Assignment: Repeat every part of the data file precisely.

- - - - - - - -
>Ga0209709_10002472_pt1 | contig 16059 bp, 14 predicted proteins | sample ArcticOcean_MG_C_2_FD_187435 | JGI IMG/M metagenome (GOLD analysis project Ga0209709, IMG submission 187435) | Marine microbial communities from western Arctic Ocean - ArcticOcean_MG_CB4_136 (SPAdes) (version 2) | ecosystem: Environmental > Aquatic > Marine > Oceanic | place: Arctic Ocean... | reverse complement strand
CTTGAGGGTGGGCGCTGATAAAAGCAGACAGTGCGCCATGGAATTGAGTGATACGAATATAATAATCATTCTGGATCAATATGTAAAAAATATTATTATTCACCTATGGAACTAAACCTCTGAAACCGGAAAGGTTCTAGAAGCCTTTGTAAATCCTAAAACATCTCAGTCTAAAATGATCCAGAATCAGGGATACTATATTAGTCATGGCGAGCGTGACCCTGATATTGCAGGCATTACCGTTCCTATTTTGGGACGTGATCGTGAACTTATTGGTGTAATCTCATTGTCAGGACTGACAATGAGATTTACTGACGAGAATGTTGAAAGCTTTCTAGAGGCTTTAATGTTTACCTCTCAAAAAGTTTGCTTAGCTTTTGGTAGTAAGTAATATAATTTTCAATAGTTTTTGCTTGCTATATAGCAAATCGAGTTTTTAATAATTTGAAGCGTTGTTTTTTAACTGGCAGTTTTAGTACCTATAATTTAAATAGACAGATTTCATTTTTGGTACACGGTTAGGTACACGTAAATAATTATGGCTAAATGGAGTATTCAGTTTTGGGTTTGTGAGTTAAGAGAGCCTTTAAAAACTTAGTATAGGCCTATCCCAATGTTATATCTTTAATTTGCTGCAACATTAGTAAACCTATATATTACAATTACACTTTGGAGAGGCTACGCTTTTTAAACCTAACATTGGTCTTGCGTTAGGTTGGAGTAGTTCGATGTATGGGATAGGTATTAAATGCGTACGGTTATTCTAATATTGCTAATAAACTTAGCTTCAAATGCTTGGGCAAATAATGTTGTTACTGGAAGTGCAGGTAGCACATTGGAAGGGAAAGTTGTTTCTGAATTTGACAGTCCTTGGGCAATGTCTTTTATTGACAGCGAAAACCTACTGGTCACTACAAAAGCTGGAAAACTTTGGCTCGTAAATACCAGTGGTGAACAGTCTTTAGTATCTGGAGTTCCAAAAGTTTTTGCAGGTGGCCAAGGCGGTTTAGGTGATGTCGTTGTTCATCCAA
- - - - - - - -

>Ga0209709_10002472_pt1 | contig 16059 bp, 14 predicted proteins | sample ArcticOcean_MG_C_2_FD_187435 | JGI IMG/M metagenome (GOLD analysis project Ga0209709, IMG submission 187435) | Marine microbial communities from western Arctic Ocean - ArcticOcean_MG_CB4_136 (SPAdes) (version 2) | ecosystem: Environmental > Aquatic > Marine > Oceanic | place: Arctic Ocean... | reverse complement strand
CTTGAGGGTGGGCGCTGATAAAAGCAGACAGTGCGCCATGGAATTGAGTGATACGAATATAATAATCATTCTGGATCAATATGTAAAAAATATTATTATTCACCTATGGAACTAAACCTCTGAAACCGGAAAGGTTCTAGAAGCCTTTGTAAATCCTAAAACATCTCAGTCTAAAATGATCCAGAATCAGGGATACTATATTAGTCATGGCGAGCGTGACCCTGATATTGCAGGCATTACCGTTCCTATTTTGGGACGTGATCGTGAACTTATTGGTGTAATCTCATTGTCAGGACTGACAATGAGATTTACTGACGAGAATGTTGAAAGCTTTCTAGAGGCTTTAATGTTTACCTCTCAAAAAGTTTGCTTAGCTTTTGGTAGTAAGTAATATAATTTTCAATAGTTTTTGCTTGCTATATAGCAAATCGAGTTTTTAATAATTTGAAGCGTTGTTTTTTAACTGGCAGTTTTAGTACCTATAATTTAAATAGACAGATTTCATTTTTGGTACACGGTTAGGTACACGTAAATAATTATGGCTAAATGGAGTATTCAGTTTTGGGTTTGTGAGTTAAGAGAGCCTTTAAAAACTTAGTATAGGCCTATCCCAATGTTATATCTTTAATTTGCTGCAACATTAGTAAACCTATATATTACAATTACACTTTGGAGAGGCTACGCTTTTTAAACCTAACATTGGTCTTGCGTTAGGTTGGAGTAGTTCGATGTATGGGATAGGTATTAAATGCGTACGGTTATTCTAATATTGCTAATAAACTTAGCTTCAAATGCTTGGGCAAATAATGTTGTTACTGGAAGTGCAGGTAGCACATTGGAAGGGAAAGTTGTTTCTGAATTTGACAGTCCTTGGGCAATGTCTTTTATTGACAGCGAAAACCTACTGGTCACTACAAAAGCTGGAAAACTTTGGCTCGTAAATACCAGTGGTGAACAGTCTTTAGTATCTGGAGTTCCAAAAGTTTTTGCAGGTGGCCAAGGCGGTTTAGGTGATGTCGTTGTTCATCCAA